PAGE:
The newspaper's front page showed a picture of Lai being led away in handcuffs, with the headline "Apple will fight on".

Lai's arrest sparked a buying spree in shares of his media group, and between Monday morning and closing time on Tuesday its stock value had risen by more than 1,100 percent.

'Eviscerated'

Hong Kong's new national security law criminalises secession, subversion, terrorism and colluding with foreign forces.

The most serious crimes under the law -- which was introduced on June 30 and is not supposed to be retroactive -- carry up to life in jail.

Its broadly worded provisions criminalised certain political speech overnight, such as advocating sanctions, and greater autonomy or independence for Hong Kong.

Similar laws are used on the authoritarian mainland to snuff out opposition.

Lai, 71, was held on charges including colluding with foreign forces and fraud. The operation was hailed by Beijing, quick to declare him an "anti-China rabble-rouser" who conspired with foreigners to "stir up chaos".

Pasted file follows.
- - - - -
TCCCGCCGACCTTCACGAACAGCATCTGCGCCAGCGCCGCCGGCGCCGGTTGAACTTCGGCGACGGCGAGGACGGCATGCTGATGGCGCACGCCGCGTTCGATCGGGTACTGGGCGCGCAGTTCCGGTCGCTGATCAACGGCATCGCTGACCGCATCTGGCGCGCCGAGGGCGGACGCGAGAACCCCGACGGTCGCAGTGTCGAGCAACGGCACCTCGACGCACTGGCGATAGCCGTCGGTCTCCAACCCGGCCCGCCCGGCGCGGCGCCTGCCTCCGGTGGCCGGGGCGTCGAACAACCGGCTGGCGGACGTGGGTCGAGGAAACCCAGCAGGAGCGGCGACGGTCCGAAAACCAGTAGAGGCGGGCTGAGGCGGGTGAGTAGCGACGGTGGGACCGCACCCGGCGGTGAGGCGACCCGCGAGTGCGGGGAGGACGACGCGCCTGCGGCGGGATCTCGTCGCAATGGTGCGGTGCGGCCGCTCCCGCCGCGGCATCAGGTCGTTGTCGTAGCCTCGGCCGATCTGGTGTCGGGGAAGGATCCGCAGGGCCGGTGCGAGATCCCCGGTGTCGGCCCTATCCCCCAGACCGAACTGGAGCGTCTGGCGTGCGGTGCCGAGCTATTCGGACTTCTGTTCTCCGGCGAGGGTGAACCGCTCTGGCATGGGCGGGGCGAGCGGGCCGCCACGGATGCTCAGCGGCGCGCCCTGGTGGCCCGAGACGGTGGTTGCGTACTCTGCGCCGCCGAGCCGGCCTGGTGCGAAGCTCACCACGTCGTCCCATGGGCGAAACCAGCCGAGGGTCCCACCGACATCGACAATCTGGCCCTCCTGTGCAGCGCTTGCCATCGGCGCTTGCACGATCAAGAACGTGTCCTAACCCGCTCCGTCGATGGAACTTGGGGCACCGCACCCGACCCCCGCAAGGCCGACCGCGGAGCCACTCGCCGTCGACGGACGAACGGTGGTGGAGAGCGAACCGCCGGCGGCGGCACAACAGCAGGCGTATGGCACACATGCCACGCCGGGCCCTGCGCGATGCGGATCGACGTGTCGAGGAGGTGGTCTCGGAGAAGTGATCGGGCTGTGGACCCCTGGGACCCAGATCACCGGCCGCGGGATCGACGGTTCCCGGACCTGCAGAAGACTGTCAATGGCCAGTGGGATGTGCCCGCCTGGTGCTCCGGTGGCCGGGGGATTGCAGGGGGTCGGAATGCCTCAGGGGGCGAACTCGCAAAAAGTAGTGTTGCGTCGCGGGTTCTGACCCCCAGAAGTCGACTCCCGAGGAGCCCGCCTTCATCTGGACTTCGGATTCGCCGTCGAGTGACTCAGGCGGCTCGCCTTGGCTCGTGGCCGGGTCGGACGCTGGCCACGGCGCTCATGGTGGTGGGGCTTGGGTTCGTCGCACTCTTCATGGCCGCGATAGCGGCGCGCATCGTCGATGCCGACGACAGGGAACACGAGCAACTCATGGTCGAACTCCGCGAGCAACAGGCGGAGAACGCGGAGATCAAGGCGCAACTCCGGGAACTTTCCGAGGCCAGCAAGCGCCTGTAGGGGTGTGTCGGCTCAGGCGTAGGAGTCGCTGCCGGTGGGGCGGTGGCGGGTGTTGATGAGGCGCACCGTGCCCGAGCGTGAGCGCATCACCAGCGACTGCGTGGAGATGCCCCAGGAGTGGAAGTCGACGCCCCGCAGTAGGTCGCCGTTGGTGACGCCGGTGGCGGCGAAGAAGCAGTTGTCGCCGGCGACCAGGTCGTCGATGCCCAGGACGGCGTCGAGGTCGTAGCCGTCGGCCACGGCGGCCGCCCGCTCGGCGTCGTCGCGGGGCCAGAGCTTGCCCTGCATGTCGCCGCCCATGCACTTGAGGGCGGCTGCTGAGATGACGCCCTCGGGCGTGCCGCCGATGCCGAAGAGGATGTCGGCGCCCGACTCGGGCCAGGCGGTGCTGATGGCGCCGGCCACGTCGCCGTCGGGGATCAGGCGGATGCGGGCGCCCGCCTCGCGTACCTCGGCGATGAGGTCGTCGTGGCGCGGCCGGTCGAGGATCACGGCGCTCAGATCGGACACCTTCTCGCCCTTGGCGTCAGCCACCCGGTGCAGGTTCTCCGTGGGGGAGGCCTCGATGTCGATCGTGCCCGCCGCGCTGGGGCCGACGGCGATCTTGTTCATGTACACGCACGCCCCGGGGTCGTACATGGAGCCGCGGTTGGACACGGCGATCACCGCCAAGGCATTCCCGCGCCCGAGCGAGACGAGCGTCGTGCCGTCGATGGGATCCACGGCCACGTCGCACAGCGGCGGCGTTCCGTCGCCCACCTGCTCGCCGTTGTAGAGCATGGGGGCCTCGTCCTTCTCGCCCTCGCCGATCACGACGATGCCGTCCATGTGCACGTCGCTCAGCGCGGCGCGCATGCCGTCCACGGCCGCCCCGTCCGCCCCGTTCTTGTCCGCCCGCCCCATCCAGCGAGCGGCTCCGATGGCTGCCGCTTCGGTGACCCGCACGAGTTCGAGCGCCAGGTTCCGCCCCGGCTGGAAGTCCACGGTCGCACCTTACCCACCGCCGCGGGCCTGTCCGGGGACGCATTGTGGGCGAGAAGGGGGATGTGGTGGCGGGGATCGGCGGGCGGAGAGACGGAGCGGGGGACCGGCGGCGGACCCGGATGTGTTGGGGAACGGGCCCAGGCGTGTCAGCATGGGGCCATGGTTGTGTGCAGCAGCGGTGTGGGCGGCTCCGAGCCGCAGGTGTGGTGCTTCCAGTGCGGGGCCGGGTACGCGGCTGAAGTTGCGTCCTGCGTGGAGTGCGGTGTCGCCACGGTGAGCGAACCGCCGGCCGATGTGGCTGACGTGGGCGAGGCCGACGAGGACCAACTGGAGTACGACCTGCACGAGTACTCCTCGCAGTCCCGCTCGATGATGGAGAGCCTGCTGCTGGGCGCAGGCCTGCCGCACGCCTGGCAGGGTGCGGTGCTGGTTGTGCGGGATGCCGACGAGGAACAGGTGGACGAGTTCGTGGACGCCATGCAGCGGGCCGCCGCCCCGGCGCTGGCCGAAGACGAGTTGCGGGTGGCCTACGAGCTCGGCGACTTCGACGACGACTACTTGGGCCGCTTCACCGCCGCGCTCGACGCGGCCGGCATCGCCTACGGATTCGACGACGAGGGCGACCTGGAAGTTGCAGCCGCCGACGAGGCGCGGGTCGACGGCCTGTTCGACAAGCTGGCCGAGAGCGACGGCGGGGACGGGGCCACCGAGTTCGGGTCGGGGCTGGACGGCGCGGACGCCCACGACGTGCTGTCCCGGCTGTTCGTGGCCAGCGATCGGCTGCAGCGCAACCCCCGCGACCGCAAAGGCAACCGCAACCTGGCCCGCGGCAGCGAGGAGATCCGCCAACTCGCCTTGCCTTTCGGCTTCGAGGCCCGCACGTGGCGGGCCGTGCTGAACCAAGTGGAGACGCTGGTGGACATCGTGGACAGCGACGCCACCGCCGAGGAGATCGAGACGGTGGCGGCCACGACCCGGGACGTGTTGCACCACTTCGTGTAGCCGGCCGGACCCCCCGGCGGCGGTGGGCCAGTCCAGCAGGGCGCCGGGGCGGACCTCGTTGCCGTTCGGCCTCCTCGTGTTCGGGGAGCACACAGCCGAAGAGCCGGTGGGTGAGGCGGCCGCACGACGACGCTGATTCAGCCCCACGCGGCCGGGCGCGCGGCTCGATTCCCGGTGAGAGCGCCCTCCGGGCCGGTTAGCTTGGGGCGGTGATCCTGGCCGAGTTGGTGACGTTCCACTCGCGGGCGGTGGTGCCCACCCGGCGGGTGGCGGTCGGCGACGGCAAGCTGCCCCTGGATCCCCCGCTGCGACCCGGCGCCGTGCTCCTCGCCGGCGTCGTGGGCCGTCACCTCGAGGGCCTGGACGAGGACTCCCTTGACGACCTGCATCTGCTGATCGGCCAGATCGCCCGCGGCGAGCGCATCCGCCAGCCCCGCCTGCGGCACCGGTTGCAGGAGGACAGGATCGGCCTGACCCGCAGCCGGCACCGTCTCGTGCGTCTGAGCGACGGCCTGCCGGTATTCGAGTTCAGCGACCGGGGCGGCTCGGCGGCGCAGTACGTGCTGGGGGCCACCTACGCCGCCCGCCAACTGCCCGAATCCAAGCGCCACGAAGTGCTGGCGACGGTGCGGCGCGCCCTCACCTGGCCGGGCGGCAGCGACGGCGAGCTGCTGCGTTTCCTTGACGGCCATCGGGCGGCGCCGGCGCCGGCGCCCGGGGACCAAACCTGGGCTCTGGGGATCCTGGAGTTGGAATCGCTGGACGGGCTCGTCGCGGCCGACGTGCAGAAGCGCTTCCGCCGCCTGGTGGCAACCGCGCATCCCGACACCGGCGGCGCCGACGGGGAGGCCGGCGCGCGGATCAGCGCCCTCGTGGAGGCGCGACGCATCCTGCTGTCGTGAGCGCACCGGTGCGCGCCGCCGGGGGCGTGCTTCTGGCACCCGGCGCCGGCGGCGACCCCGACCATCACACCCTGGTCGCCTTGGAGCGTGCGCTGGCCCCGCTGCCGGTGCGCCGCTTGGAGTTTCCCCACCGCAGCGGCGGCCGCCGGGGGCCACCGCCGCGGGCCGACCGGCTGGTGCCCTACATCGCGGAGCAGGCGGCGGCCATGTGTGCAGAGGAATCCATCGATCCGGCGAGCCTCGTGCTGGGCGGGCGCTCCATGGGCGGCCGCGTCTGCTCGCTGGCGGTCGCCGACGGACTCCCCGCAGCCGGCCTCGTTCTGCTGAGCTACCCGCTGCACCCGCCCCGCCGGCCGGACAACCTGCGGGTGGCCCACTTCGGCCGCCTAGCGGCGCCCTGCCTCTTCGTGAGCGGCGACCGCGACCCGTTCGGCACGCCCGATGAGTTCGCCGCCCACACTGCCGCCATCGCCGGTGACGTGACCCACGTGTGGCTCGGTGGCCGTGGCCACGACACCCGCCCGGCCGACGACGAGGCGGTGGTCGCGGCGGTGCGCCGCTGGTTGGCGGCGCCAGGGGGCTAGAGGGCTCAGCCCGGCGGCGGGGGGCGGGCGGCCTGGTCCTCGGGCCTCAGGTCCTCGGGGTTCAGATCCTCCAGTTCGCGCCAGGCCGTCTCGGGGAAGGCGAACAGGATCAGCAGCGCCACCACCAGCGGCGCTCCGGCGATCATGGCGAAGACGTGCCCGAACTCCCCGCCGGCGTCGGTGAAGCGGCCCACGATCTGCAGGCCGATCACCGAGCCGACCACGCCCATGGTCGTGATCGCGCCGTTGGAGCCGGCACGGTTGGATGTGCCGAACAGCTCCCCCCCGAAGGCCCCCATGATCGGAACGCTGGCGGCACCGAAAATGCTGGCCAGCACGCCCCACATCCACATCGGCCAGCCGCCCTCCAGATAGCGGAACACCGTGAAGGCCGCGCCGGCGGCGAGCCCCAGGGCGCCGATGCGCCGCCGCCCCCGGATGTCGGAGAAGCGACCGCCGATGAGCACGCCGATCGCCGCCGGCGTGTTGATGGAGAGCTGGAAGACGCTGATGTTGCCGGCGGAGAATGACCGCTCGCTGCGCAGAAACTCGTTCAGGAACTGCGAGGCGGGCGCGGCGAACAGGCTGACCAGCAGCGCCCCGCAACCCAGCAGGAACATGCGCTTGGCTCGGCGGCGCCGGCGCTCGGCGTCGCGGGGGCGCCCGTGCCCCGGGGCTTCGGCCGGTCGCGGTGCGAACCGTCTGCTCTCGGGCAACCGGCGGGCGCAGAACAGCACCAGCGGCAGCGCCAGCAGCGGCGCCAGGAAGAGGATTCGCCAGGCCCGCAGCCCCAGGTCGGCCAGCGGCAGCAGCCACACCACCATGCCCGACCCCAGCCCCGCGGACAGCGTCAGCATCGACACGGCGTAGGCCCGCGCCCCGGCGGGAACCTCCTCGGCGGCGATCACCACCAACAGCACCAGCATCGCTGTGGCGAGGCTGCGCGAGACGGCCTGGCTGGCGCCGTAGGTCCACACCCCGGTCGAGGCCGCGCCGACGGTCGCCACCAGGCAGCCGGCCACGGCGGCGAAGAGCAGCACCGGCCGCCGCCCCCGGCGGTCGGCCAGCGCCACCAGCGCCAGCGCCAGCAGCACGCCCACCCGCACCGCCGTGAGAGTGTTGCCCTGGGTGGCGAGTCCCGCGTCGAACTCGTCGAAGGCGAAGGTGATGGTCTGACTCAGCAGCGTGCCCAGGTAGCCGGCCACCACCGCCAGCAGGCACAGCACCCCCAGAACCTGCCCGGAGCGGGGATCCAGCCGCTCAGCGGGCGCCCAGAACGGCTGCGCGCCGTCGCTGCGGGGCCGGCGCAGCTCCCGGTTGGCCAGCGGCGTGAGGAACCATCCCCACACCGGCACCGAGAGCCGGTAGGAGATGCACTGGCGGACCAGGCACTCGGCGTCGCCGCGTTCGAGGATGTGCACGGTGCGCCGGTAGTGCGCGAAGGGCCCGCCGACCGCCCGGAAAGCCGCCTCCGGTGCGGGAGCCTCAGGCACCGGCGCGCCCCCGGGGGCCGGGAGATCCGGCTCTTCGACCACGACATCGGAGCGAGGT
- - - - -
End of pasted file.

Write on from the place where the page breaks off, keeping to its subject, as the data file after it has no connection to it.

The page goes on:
Among the others arrested were two of Lai's sons, young pro-democracy activist Agnes Chow and Wilson Li, a former activist who works as a freelancer for Britain's ITV News.

Chow was released on bail late Tuesday.

"It's very obvious that the regime and the government are using the national security law to suppress political dissidents," she told reporters after her release.

'Barbarous' sanctions

Critics believe the security law has ended the key liberties and autonomy that Beijing promised Hong Kong could keep after its 1997 handover by Britain.

US Secretary of State Mike Pompeo described Lai's arrest as "further proof" that Chinese authorities had "eviscerated Hong Kong's freedoms and eroded the rights of its people".

"We're going to respond in real ways," Pompeo later promised in an interview with Newsmax.

The United States has already imposed sanctions on a group of Chinese and Hong Kong officials -- including city leader Carrie Lam -- in response to the crackdown.

Hong Kong's police said those arrested were part of a group that had previously lobbied for foreign sanctions.

In response to objections made by Hong Kong's Foreign Correspondents' Club to the arrests, the Chinese foreign ministry warned that "eagerly justifying Jimmy Lai is nothing short of siding with the forces sowing trouble in Hong Kong and China at large".